My step-son was home for the summer and a week before he was scheduled to head back to University, I noticed that he was wearing a pair of socks I knit him but there were big holes in them. After making a mental note to buy him a pedicure tool kit for Christmas, I pulled out my leftover yarns to find what I needed to perform surgery on his socks. As I repaired them I took photos and thought I would share with you what I did. I only took photos of one pair, though.

I did a toe replacement and a leg portion replacement on them.

There are other ways to do these repairs. I could have darned them. I am not crazy about how the darned portion of a sock feels on my foot. I could have done a spot reconstruction. That’s fiddly and I wasn’t feeling like I had patience enough to do that. I don’t do it often enough to not have to really think about it. I wasn’t interested in making my head hurt over it. I figured it would be more pleasant to use the method that I am going to show you today.

On the leg of the sock:

I picked up all the stitches around the entire sock above and below the damage. Always pick up the right leg of the knit stitch as you go. Because it’s the leg, it didn’t really matter where I started my row.

 

I counted the number of rows that would be removed in the process and wrote that information down so I wouldn’t forget.

I cut away the damaged fabric in between, making sure that I didn’t cut too close to the stitches on the needles.

 

Next I unraveled the unwanted yarn to expose the live stitches on my needles. As I did this I was able to see a couple spots where I accidentally grabbed a stitch from a row above or below. So I really took my time on unraveling the last row so I wouldn’t accidentally drop stitches. I had an extra dpn on hand so I could make sure that the stitches were all picked up correctly as I went.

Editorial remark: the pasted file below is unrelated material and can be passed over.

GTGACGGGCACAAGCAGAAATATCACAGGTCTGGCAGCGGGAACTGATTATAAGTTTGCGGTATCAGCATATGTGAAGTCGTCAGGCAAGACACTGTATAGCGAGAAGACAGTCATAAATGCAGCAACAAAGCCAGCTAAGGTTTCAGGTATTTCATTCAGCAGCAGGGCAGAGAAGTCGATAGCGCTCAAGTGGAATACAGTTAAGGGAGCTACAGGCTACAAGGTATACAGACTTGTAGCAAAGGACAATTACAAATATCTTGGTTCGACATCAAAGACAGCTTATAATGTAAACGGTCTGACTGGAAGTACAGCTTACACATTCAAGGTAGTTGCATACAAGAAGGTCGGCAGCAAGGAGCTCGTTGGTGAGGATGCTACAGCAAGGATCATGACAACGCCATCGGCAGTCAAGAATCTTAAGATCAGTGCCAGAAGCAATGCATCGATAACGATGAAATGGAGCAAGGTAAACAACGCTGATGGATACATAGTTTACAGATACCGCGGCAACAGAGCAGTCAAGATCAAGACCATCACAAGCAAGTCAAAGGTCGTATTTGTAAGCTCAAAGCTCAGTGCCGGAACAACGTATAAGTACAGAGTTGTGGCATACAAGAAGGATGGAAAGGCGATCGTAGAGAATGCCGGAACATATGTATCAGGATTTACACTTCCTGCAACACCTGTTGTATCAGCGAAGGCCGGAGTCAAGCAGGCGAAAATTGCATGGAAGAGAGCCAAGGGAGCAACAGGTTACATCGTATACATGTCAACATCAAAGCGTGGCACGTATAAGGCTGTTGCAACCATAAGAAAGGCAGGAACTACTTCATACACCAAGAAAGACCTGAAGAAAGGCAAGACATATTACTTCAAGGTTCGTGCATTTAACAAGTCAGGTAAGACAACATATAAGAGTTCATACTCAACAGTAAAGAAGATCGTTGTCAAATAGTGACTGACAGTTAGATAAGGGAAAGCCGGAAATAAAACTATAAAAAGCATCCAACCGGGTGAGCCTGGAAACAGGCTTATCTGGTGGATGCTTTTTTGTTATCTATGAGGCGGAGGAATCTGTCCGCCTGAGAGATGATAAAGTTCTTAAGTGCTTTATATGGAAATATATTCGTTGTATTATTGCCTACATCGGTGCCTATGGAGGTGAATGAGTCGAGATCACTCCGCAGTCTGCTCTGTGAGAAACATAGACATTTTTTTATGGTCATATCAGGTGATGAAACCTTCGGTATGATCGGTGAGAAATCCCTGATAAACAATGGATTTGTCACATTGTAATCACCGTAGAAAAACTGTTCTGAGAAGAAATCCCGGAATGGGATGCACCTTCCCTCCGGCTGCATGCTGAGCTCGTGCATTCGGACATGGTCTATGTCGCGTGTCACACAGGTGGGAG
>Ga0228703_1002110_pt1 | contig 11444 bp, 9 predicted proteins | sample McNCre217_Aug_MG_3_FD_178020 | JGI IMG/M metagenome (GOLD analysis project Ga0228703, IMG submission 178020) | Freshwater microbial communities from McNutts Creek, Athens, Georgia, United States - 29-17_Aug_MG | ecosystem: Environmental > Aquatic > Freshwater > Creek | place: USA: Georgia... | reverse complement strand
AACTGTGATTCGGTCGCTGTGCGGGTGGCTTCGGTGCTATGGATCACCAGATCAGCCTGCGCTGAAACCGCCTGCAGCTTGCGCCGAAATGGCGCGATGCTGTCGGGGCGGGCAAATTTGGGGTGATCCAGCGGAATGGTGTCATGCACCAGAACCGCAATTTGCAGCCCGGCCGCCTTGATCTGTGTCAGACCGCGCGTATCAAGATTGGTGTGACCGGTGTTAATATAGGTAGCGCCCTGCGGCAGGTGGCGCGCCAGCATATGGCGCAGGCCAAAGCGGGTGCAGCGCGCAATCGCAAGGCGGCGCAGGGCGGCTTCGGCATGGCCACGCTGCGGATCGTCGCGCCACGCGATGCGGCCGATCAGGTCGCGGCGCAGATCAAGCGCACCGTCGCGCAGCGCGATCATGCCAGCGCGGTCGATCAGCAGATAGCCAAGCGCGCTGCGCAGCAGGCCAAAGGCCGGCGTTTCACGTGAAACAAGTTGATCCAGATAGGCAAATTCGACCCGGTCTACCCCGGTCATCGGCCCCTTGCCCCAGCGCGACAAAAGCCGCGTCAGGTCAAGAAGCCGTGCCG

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I used a Russian Join (see below) to join my ball of yarn.

I knitted one less row than what I needed and then lined up the needles with each other and joined the two pieces using Kitchener Stitch. (This created the last row.)

The Russian Join:

Thread one yarn end onto a needle that is fine enough for your yarn (see the photo). I like using a sharp needle for this but you may prefer something blunt. Lay the yarn you want to join it to across your working yarn. Thread the needle between the plies of the yarn that the needle is threaded on just past where you laid the other yarn across. You should be creating a loop around the other yarn.  It doesn’t have to be perfect.

 

Pull the needle through so the loop snugs up around your other piece of yarn. You’ll need to decide whether you’ve gone through enough that it will hold once it is knitted into the work. Adjust accordingly and then clip off the excess yarn. Be careful that you are cutting off the tail and NOT the working yarn! That would be annoying.

Thread the other piece of yarn you are joining onto the needle. Thread it through itself  just past where the other join was made: like you did with the first end.

Trim the excess yarn. You just completed a Russian Join. Congratulations!

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On the toe of the Sock:

I picked up the stitches all around the sock just below where the damage was.